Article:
The Philippines has one of the smallest military budgets in Asia and it is looking for support as it contends with China’s growing assertiveness in the region.  It continues to strengthen military ties with the U.S.  And in the face of China’s admonition, it has vocally supported Japan Prime Minister Shinzo Abe’s relaxing his country’s defense policy.
 
Future security measures

Japan is supplying 10 new coast guard vessels to the Philippines, which are expected to arrive in 2016.  It is also looking at providing technology to help boost Philippine maritime surveillance.
 
Urabe does not directly name China as one of driving forces changing the security situation Japan faces.  And he said the shift in Japan’s security policy is heavily focused on coming to the United States’ aid.
 
Richard Heydarian is a Manila-based Asia geopolitical analyst.  He said the proposal is widely seen as a way to keep China in check.  “On one hand this will make it easier for Mr. Abe to have much more robust countermeasures against China’s territorial provocations in the Senkaku-Diaoyu,” he explained.
 
Heydarian said it is also a way for Japan to gain a foothold as a major security player in the region.  He points out that Japan is bolstering its image as a security counterbalance to China that the 10-member Association of Southeast Asian Nations (ASEAN) can depend on.
 
Urabe said the shifting defense policy has wide support from ASEAN, Australia, New Zealand and other nations in the region.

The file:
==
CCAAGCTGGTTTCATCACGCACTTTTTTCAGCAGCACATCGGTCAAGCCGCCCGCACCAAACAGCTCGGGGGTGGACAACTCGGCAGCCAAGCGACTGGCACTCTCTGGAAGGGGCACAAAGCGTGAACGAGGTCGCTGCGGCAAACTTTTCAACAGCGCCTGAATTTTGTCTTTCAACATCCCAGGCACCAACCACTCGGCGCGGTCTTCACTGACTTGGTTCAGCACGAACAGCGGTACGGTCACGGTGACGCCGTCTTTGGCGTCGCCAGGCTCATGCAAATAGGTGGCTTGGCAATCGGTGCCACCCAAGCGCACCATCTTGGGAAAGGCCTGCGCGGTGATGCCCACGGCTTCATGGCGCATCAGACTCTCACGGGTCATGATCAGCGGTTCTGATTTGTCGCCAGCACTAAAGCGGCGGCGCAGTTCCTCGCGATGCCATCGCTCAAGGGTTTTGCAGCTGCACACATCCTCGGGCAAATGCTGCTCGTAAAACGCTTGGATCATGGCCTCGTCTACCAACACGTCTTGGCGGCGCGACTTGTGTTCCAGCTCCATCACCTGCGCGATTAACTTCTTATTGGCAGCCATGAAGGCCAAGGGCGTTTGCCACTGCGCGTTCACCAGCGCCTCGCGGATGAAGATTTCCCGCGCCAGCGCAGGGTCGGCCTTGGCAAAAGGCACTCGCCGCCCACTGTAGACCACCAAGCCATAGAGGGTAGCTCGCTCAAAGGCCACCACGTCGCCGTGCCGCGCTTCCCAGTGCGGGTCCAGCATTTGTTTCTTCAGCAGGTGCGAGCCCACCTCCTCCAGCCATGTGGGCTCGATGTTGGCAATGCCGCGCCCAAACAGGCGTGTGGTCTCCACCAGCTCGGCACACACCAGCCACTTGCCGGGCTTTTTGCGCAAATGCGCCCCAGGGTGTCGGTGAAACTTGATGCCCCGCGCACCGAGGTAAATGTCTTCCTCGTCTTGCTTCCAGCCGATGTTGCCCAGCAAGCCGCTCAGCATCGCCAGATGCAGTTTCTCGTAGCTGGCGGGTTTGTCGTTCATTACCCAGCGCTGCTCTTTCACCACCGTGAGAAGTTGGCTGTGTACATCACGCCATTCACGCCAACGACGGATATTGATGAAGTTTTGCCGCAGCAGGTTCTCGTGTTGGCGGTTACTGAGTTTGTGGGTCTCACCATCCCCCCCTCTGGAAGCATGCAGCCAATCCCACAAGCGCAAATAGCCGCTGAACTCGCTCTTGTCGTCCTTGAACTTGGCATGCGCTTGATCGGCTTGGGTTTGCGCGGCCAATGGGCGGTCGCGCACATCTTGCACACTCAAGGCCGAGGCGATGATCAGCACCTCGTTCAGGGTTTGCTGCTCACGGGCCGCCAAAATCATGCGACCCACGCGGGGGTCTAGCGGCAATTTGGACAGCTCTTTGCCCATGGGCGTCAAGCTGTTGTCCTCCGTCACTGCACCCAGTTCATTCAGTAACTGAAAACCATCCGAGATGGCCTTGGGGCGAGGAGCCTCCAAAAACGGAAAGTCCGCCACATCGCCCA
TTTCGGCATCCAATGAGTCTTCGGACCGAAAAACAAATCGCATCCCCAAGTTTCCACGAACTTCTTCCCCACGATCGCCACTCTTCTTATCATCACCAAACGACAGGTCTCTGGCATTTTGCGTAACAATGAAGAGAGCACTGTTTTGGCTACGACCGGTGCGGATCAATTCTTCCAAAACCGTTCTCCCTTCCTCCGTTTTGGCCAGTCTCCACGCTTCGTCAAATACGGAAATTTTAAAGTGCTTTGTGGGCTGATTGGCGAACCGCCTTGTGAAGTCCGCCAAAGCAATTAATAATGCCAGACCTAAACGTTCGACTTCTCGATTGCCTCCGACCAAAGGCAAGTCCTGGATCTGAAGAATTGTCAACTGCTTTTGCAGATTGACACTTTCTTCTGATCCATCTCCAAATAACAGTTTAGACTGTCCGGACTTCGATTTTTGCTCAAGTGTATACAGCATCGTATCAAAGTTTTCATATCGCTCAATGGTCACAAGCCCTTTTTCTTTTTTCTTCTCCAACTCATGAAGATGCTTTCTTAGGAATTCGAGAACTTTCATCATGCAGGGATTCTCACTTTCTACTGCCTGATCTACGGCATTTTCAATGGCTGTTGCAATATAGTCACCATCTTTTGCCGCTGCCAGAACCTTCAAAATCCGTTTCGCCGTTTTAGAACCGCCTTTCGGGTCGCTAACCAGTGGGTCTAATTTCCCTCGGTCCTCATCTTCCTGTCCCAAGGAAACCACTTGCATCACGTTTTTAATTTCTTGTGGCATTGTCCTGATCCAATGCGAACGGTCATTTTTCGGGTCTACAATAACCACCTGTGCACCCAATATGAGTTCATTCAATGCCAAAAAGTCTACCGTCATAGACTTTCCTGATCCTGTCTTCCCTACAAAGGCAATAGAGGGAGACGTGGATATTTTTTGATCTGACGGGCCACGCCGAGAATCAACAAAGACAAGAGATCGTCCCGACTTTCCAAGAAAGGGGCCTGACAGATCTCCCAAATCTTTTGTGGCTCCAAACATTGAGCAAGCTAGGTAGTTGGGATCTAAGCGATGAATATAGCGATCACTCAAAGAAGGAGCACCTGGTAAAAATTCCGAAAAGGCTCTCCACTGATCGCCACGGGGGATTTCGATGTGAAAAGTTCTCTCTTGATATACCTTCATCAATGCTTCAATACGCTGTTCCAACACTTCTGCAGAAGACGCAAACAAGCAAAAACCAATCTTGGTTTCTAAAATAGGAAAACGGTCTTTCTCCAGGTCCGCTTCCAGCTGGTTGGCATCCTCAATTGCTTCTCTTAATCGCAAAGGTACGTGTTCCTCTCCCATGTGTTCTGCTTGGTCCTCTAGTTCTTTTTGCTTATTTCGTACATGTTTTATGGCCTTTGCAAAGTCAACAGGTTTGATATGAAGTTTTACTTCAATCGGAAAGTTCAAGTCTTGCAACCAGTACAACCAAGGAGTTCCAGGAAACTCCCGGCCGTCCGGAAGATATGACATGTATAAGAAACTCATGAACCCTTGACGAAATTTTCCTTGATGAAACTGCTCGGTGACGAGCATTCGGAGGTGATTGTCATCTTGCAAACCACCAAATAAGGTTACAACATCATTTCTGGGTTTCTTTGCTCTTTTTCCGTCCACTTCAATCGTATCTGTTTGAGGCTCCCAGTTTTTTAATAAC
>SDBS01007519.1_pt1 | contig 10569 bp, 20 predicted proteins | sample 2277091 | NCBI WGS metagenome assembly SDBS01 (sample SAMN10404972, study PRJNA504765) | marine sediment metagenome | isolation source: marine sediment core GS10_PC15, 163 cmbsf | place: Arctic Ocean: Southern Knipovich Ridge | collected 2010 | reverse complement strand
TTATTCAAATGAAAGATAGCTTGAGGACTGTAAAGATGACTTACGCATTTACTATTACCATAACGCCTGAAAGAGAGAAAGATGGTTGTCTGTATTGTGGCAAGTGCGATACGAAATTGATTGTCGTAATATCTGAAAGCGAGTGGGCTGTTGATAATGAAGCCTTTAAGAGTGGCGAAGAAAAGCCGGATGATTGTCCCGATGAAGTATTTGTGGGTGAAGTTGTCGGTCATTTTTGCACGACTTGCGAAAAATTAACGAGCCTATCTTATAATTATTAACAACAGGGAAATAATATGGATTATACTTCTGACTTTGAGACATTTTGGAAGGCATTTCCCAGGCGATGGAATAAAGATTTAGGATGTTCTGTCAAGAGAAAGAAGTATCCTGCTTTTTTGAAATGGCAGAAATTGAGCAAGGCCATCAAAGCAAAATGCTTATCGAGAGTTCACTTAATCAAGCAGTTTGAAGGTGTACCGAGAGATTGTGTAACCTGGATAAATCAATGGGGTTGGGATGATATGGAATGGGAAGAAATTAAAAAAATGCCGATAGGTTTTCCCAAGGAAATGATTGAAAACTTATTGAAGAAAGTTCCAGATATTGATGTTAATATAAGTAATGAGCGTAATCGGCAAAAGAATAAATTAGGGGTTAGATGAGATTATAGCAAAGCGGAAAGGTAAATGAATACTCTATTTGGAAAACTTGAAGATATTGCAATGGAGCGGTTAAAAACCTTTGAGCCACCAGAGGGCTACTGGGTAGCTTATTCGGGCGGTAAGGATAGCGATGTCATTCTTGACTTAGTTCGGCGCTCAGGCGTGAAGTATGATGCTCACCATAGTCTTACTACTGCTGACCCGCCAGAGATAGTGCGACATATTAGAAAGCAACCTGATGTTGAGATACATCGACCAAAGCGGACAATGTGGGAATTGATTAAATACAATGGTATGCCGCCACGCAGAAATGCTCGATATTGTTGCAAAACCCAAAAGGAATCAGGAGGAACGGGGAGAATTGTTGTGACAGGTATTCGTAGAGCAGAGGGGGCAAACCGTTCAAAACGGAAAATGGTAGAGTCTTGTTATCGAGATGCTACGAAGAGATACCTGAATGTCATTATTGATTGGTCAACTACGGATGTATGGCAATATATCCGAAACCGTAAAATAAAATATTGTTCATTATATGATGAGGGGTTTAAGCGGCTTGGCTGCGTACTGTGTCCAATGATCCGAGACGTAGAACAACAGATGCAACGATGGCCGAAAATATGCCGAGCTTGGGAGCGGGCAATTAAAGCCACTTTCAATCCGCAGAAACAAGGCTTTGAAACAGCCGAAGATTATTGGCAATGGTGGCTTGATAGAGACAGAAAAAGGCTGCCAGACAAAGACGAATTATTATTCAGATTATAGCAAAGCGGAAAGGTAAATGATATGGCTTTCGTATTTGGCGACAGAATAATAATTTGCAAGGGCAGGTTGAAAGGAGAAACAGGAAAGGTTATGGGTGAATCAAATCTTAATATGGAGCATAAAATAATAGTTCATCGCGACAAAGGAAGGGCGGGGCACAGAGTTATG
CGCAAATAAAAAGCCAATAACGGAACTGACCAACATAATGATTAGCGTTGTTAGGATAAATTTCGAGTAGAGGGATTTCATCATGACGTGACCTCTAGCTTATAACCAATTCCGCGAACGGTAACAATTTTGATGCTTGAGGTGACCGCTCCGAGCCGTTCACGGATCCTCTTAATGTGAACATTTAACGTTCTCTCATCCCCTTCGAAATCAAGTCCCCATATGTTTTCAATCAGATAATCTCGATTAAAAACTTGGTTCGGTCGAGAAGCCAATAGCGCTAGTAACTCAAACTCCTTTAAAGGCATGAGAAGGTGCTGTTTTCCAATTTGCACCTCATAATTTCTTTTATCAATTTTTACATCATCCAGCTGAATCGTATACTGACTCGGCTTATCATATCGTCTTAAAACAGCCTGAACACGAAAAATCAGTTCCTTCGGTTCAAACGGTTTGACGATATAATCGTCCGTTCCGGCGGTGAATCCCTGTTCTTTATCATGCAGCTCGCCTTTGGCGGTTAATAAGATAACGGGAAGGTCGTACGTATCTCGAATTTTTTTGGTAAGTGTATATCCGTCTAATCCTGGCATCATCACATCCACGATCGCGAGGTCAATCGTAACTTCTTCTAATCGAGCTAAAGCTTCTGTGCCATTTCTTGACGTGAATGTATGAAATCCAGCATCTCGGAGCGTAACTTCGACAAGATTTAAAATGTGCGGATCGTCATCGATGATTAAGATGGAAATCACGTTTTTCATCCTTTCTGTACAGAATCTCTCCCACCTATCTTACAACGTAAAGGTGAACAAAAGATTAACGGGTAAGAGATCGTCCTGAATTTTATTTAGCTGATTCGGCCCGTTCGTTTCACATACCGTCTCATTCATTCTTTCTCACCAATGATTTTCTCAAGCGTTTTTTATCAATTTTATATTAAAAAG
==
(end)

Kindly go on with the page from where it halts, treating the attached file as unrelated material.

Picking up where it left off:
You May Like

Lebanese Media Unite to Support Palestinians in Gaza

Joint newscast billed as Arab world’s first unified news bulletin in support of Hamas-controlled Gaza Strip More

Photogallery Australian PM Alleges ‘Coverup’ at MH17 Crash Site

Meanwhile, Russia's ambassador to Malaysia denies plane's black boxes were opened before they were handed over to Malaysian officials More

Despite Advances in AIDS Treatment, Stigma Lingers

Leading immunologist tells VOA that stigma is often what prevents those infected with disease from seeking treatment More

Comment Sorting
Comment on this forum (3)
Comments
     
by: meanbill from: USA
July 17, 2014 10:20 AM
Let the little island of the rising sun build up their little military on their little island, that the US now has to protect, and to stop their honorable ancestors from spinning in their graves, listening to the whining and crying of the little islanders, on the island of the rising sun..... The little island of the rising sun, has no friends or allies in Asia, only business partners, with long lasting memories of horrific atrocities committed on them, by the little islanders?